Here's a look at the most memorable moments from Prince Philip's funeral

Prince Philip designed a Land Rover that was used as his hearse, while Queen Elizabeth II shared a special photo the morning of the services honoring her lifelong partner.


Prince Philip, who liked Land Rovers and drove them for much of his life, will make his last journey in one — a no-nonsense vehicle customized at his direction, down to its military green color.

The modified Land Rover TD5 130 will carry Prince Philip's coffin in a procession at Windsor Castle on Saturday as the queen and other members of the royal family follow before the funeral and interment in St. George’s Chapel.

Buckingham Palace said the prince's hearse was built at the Land Rover factory in Solihull in 2003, when Philip turned 82, and modified over the years with an open-top rear section to hold his coffin, with final changes being made up until 2019, the year he turned 98. Philip died April 9 at the age of 99.

Among other things, Philip asked that it be repainted in dark bronze green, a color used in military Land Rovers.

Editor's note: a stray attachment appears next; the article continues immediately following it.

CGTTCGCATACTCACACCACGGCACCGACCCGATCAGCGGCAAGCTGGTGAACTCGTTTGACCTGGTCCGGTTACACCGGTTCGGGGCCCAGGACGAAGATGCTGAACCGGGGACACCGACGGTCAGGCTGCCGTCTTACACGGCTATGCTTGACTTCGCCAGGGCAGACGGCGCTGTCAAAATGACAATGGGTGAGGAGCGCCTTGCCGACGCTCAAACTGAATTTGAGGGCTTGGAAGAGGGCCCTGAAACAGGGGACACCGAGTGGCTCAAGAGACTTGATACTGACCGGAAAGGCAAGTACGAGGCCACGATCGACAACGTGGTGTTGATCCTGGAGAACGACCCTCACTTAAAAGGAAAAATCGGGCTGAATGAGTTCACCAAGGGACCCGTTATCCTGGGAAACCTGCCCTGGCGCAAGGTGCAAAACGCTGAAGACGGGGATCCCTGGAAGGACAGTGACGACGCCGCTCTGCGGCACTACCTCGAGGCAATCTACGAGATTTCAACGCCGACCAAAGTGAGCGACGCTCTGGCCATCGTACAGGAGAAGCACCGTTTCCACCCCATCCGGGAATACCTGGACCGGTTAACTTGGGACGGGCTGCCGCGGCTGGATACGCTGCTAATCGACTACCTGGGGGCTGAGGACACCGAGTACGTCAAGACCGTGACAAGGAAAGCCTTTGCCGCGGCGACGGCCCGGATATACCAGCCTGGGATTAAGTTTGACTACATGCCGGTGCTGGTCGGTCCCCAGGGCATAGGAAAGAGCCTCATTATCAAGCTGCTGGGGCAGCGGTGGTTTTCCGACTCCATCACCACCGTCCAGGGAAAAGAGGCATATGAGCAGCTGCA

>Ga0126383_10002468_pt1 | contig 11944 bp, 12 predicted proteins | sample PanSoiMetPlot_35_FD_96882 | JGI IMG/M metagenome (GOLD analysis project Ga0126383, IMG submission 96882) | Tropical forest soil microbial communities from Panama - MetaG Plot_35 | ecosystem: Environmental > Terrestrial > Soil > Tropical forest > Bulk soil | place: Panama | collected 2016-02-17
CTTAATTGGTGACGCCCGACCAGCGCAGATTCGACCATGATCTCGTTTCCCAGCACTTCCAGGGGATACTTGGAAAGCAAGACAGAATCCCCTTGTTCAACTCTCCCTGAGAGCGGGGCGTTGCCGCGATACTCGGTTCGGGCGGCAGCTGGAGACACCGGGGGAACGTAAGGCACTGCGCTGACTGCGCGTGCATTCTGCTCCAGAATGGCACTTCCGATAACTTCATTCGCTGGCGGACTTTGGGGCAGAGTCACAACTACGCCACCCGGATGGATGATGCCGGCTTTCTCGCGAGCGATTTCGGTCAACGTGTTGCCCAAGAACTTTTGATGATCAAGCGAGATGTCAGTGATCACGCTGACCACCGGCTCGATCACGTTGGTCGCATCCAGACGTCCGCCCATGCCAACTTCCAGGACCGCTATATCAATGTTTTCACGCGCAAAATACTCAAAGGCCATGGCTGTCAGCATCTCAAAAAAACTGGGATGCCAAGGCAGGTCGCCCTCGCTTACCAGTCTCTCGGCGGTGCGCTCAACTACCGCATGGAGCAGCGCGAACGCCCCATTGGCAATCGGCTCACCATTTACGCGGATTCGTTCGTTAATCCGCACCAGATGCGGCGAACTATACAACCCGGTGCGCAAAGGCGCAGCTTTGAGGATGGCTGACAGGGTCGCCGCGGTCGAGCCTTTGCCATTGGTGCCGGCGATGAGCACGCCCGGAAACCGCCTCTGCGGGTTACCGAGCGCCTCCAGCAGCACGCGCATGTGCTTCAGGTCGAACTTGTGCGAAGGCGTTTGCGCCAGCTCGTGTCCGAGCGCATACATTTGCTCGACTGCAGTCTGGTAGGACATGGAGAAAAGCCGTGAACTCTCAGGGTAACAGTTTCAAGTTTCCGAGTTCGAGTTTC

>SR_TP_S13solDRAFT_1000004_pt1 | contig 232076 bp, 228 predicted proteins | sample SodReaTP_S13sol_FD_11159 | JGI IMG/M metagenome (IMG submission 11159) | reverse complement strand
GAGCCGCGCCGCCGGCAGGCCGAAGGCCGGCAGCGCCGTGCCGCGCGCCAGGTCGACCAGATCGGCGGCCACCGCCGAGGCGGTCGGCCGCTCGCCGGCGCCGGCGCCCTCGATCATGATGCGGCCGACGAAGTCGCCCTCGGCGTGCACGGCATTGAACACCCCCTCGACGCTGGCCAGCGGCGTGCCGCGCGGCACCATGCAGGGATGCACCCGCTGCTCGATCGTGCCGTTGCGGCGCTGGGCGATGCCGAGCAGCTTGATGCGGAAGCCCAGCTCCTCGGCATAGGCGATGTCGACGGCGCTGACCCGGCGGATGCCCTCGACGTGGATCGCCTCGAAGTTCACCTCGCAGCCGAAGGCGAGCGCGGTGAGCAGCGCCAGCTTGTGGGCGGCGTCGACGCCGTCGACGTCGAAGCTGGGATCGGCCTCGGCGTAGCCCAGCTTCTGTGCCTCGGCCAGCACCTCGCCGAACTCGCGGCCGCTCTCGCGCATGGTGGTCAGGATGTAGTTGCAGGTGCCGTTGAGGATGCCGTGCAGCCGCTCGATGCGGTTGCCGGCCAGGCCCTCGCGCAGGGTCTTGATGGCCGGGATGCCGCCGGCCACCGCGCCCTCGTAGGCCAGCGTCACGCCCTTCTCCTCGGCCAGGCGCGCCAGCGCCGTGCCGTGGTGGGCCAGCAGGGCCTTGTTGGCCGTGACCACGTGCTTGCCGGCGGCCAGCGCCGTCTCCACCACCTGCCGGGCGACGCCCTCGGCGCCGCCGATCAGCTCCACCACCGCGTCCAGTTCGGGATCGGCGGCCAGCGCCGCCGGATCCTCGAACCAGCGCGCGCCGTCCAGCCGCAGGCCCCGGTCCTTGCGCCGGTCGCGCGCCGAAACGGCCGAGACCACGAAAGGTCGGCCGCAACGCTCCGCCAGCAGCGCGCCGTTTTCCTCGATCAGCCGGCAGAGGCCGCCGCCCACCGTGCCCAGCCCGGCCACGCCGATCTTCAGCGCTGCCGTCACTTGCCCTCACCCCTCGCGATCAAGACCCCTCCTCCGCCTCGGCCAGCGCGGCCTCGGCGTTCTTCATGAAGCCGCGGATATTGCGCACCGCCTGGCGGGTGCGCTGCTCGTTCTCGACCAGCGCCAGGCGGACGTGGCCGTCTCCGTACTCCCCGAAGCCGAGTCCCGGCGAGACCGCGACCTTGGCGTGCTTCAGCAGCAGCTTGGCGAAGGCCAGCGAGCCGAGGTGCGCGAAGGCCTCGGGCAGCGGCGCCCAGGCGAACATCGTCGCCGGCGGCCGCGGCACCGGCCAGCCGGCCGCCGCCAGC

The plain vehicle and its military look reflect the man himself, a blunt-spoken former naval officer. Before he married the future Queen Elizabeth in 1947, Philip, then a prince of the Greek royal family. served as an officer in Britain's Royal Navy during World War II and took part in the battles of Cape Matapan and Crete in 1941.

Land Rover has maintained the vehicle since it was built and kept it ready for the funeral in collaboration with the royal household.

Thierry Bollore, Land Rover's chief executive, said that the company was “deeply privileged” to have worked with the prince, who visited company sites over the years and met hundreds of the company's employees. The company was “honored” that one of its vehicles would be used at the funeral.

The Queen shares a special photo

Ahead of Saturday's funeral, Queen Elizabeth II shared a previously unseen photo of herself and Prince Philip.